George Brown (cricketer, born 1783)
27 July 1783|
Stoughton, Sussex, England
|Died||25 June 1857
Sompting, Sussex, England
|Bowling style||Right-arm fast underarm|
|Relations||John Brown (son)
George Brown, Jr. (son)
|Domestic team information|
|1819–1828||Hampshire (pre county club)|
|Source: Cricinfo, 25 December 2009|
A right-handed batsman and fast underarm bowler who played for Hampshire and Sussex, he made 51 known appearances in first-class matches. He represented the Players in the Gentlemen v Players series.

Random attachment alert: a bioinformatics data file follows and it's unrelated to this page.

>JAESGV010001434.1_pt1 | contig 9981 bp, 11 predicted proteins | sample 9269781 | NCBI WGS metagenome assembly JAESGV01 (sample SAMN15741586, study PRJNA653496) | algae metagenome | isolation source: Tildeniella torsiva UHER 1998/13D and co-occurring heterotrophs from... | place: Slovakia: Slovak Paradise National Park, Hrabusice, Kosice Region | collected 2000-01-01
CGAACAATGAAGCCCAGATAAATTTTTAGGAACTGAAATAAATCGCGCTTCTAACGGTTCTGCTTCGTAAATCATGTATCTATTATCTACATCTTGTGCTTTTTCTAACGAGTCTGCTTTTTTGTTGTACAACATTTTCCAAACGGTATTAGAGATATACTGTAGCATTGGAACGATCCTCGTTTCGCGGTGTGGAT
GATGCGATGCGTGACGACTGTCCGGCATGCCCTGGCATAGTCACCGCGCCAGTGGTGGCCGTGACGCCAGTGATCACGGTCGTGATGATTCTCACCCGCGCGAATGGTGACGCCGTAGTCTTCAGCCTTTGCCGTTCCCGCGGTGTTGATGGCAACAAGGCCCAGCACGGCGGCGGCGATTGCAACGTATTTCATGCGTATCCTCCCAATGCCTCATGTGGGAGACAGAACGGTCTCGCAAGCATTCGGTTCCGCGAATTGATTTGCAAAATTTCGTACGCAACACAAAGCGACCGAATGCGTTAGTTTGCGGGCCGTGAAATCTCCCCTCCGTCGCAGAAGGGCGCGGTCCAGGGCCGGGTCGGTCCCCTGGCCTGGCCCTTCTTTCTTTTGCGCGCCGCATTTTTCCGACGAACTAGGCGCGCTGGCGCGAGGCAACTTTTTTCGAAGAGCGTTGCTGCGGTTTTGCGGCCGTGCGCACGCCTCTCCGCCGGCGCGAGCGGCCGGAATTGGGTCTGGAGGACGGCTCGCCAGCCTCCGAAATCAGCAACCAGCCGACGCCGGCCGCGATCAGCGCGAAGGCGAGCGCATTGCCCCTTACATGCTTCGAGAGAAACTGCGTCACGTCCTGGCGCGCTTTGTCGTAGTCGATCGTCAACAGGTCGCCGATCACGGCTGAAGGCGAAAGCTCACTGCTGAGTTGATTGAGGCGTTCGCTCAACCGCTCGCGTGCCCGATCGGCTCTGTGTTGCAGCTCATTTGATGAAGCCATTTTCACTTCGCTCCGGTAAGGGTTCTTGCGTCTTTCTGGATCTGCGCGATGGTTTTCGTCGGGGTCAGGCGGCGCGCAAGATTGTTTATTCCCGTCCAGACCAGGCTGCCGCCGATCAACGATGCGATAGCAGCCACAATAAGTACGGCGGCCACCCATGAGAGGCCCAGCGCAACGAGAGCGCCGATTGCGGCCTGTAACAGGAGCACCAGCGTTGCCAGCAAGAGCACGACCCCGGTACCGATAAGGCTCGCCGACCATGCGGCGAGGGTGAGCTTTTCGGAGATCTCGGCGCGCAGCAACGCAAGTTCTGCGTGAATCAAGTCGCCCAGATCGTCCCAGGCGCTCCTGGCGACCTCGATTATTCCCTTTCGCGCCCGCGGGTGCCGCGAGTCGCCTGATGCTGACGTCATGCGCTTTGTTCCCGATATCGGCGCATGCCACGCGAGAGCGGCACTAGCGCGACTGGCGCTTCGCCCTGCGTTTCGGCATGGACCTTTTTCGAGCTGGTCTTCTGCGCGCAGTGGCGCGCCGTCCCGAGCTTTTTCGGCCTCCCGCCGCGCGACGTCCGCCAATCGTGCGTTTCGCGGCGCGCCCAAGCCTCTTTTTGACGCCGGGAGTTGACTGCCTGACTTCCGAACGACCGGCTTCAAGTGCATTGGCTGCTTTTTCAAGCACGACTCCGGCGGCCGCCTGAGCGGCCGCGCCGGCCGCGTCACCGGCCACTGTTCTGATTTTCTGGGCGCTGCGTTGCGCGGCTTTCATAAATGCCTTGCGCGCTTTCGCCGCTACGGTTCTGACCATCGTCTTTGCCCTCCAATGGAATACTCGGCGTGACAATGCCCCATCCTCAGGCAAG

Brown was credited with 89 wickets in his career (i.e., bowled only) with a best return of six in one innings. He had a reputation for extreme pace and was widely known as "Brown of Brighton". He is said, though the story may be apocryphal, to have once killed a dog when a ball he had bowled went past the stumps and through a coat held by the longstop, hitting the dog which was behind the coat. Another of his longstops, a man called Dench, insisted on fielding with a sack of straw tied to his chest for protection. E H Budd played against both Brown and Walter Marcon, who had a similar reputation, and Budd said that "Brown was not more terrific in his speed than Marcon", an elaborate way of saying that they were both extremely fast. Brown was a useful batsman and made 1053 runs at 11.44 with a top score of 70 which he scored during the first of the three roundarm trial matches. He died in Sompting, Sussex.